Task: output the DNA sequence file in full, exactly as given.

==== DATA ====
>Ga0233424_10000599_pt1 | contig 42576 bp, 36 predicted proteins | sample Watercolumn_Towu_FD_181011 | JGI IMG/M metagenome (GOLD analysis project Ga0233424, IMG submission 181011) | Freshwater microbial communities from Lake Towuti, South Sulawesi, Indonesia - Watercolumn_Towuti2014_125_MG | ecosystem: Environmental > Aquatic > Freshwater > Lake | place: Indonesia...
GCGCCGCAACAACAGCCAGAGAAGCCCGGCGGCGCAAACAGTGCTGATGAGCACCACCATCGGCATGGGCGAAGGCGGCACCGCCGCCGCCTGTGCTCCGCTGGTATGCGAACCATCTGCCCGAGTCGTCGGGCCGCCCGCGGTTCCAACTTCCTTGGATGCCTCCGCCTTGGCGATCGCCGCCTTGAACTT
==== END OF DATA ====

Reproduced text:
>Ga0233424_10000599_pt1 | contig 42576 bp, 36 predicted proteins | sample Watercolumn_Towu_FD_181011 | JGI IMG/M metagenome (GOLD analysis project Ga0233424, IMG submission 181011) | Freshwater microbial communities from Lake Towuti, South Sulawesi, Indonesia - Watercolumn_Towuti2014_125_MG | ecosystem: Environmental > Aquatic > Freshwater > Lake | place: Indonesia...
GCGCCGCAACAACAGCCAGAGAAGCCCGGCGGCGCAAACAGTGCTGATGAGCACCACCATCGGCATGGGCGAAGGCGGCACCGCCGCCGCCTGTGCTCCGCTGGTATGCGAACCATCTGCCCGAGTCGTCGGGCCGCCCGCGGTTCCAACTTCCTTGGATGCCTCCGCCTTGGCGATCGCCGCCTTGAACTT